What to do when your prospect asks “But why should we use you?”

Ever been at a sales meeting with a great prospect when they’ve said…“This is all very interesting and your case studies are fine, but tell me, why would we use you?”

Ever felt that sinking feeling when a prospect tells you they’re happy with their current supplier, so they’d need a really good reason to switch – can you give them one?

You can feel pretty small and out-of-control of the sales conversation at that stage.

And that’s not a good place to be.

You might find yourself resorting to clichés about the wonderful benefits your product has, the great value and ROI you can bring, the big names you’ve worked with (even if it was 10 years ago).

When what you really want to be doing is helping your prospect solve their business problems. Because you absolutely know you could do a great job, they’re a great fit and that you can bring more to the table than their incumbent.

Good and bad news

The bad news is that it’s very hard to move a prospect forward towards a sale if these are the things you’re hearing, or these are what you’re feeling.

The good news is that it can be turned around.

Here’s how.Sales meeting on equal terms

Take control of the sales conversation

Here are five common reasons that explain why you may be having these out-of-control conversations.

  1. You’re using a telemarketer to get appointments, with little or no supporting marketing
  1. You’re not a thought leader in your area, and your prospect has never heard of you before now
  1. They’ve never heard you speak, read your articles or attended any webinars or events that you’ve held
  1. “Let’s just meet for a quick coffee and I can explain in more detail what we do” – was how the sales meeting was set
  1.  “We’re up seeing a client really close to you, so why don’t we meet for a quick coffee…. etc.” – was how the meeting was set

Prevent this happening in the first place

Always easier said than done, but here are some ways to get you thinking about it – you can see immediately how they link to the points above.

  • Become a true thought leader – learn more on how to do that here
  • Write useful articles that help solve your clients’ problems
  • Run valuable webinars or workshops that help your client to do their job better
  • Give stuff away for free – knowledge, advice, tips, support, all linked to the first three points. More about how this works here
  • Don’t telemarket until you have at the very least some basic supporting marketing in place
  • Don’t aim to get quick meetings over coffee. These are rarely serious business meetings, these are a coffee, and are often the by-product of a little too much pushing, and a gentle, non-busy or junior-level prospect. (Notable exceptions are referrals and recommendations, where it’s a quick chemistry meeting and can easily progress to a business focus.)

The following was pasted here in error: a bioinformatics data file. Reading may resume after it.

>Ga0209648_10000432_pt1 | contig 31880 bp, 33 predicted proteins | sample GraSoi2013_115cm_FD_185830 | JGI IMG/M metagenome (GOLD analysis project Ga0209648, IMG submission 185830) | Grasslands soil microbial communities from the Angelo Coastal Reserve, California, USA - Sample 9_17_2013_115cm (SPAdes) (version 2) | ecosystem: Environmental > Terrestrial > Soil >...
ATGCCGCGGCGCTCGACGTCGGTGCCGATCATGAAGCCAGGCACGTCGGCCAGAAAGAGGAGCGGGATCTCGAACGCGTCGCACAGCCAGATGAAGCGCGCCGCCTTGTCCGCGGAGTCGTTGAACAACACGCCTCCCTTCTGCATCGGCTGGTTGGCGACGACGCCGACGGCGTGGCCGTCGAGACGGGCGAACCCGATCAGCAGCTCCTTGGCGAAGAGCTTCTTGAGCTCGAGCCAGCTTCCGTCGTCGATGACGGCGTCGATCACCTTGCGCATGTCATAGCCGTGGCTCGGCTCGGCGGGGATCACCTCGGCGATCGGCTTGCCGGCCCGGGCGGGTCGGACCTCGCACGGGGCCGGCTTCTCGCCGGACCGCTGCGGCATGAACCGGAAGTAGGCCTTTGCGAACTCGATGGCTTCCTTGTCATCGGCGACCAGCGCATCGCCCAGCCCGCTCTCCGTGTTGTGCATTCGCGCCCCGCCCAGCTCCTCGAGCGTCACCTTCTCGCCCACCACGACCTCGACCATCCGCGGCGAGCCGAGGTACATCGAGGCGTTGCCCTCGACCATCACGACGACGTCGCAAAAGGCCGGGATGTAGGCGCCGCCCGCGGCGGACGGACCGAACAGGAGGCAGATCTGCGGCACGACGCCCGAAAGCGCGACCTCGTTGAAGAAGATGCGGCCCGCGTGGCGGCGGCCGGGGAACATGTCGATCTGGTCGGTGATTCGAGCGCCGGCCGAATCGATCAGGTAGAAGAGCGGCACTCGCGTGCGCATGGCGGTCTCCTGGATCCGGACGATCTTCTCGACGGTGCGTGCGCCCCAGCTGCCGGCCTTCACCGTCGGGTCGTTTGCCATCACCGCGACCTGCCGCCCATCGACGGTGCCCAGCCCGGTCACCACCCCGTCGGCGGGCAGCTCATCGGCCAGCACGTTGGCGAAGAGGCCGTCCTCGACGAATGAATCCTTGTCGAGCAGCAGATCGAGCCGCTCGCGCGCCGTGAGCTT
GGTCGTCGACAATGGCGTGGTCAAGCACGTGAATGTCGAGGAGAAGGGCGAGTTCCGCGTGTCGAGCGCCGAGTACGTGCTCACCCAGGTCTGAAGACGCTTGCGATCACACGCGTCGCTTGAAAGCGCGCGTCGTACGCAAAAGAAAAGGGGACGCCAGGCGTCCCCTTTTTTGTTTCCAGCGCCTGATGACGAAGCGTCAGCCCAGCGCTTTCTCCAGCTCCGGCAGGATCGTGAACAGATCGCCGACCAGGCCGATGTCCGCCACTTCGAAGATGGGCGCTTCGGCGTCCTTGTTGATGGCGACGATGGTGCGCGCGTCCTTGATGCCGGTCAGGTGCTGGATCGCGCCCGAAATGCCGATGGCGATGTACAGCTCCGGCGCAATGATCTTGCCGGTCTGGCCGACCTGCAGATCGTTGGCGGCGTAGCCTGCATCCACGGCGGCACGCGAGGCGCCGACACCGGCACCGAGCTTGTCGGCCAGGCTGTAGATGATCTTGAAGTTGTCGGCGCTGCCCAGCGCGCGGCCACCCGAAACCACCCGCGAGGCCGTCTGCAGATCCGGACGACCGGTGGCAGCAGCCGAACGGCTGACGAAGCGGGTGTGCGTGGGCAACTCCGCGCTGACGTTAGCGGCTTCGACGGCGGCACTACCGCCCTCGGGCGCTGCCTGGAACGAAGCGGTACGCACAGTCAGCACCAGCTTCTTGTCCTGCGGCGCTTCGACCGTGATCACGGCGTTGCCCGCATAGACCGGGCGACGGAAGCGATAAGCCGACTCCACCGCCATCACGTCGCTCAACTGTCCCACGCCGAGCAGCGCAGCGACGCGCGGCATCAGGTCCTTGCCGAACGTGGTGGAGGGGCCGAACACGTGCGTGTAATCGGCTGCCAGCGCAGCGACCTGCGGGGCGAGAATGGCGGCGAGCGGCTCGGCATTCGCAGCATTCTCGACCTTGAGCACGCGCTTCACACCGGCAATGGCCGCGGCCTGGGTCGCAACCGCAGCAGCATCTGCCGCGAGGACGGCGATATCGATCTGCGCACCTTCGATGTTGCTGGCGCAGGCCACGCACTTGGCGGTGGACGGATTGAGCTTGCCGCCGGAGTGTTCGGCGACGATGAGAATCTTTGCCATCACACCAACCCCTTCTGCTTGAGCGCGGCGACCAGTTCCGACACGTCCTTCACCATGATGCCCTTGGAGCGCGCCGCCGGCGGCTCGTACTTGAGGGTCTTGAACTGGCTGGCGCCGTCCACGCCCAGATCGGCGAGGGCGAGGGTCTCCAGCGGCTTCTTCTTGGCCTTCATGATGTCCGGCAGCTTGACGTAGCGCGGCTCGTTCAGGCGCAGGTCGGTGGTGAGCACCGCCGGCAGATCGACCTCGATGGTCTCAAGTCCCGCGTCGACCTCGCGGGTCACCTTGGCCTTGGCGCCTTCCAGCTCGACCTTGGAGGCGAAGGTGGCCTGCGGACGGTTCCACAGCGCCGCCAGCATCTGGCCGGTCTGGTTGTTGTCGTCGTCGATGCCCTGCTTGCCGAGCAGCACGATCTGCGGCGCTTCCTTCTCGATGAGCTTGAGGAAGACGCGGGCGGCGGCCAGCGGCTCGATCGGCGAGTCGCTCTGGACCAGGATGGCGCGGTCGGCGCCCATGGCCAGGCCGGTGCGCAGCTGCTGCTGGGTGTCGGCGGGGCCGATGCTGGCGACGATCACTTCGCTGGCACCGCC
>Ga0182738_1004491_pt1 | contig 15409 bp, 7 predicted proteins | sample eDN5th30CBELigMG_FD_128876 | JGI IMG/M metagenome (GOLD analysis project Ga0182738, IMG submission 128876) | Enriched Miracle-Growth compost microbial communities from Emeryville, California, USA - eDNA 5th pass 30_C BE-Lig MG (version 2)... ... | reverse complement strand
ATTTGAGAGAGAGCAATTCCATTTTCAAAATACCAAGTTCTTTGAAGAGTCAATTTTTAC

But say you do get a quick meeting over coffee.

Should you turn it down? Not necessarily.

First, qualify your prospect 

Perhaps blindingly obvious to you, but it still worries me how many people I see going into a sales meeting armed with a credentials deck and no real understanding of the prospect’s business – or a clear idea of whether or not they are the right company for them to be doing business with in the first place.

Do your homework before you meet

At the very least:

  • Check them out on Companies House. Are they the right size, head office in the right location (Timbuktu anyone?), right industry?
  • Read their company website and blog articles.
  • Check your contact out on LinkedIn. What do they write about and share, who do they follow? Who else works in their team? Which other employees would you ideally need to get to know? Who’s their boss?
  • Google them in the broadest sense – you’ll soon find out a bit about their culture and what they like to get involved in.
  • Google them to keep an eye out for any PR. Positive or negative, you might learn a bit about their wider business ups and downs.
  • Now step into their shoes and see if you can imagine – from your experience of other clients’ problems – what types of challenges they might have that you could solve.

If they’re not a good fit, say goodbye.

You would never have had a long term, profitable relationship anyway, so don’t waste time trying to make them fit when you could be busy building real relationships with lots of other lovely new clients.

If they’re a good fit, then turn that meeting around from a quick chat over coffee to a serious business meeting. 

How to create a sales meeting from a quick coffee

Your aim is to provide value every time a prospect has contact with you.

And if you manage to do this, then you can meet as equals, rather than as lowly suppliers begging a buyer to give you work, even though they are happy with their incumbent.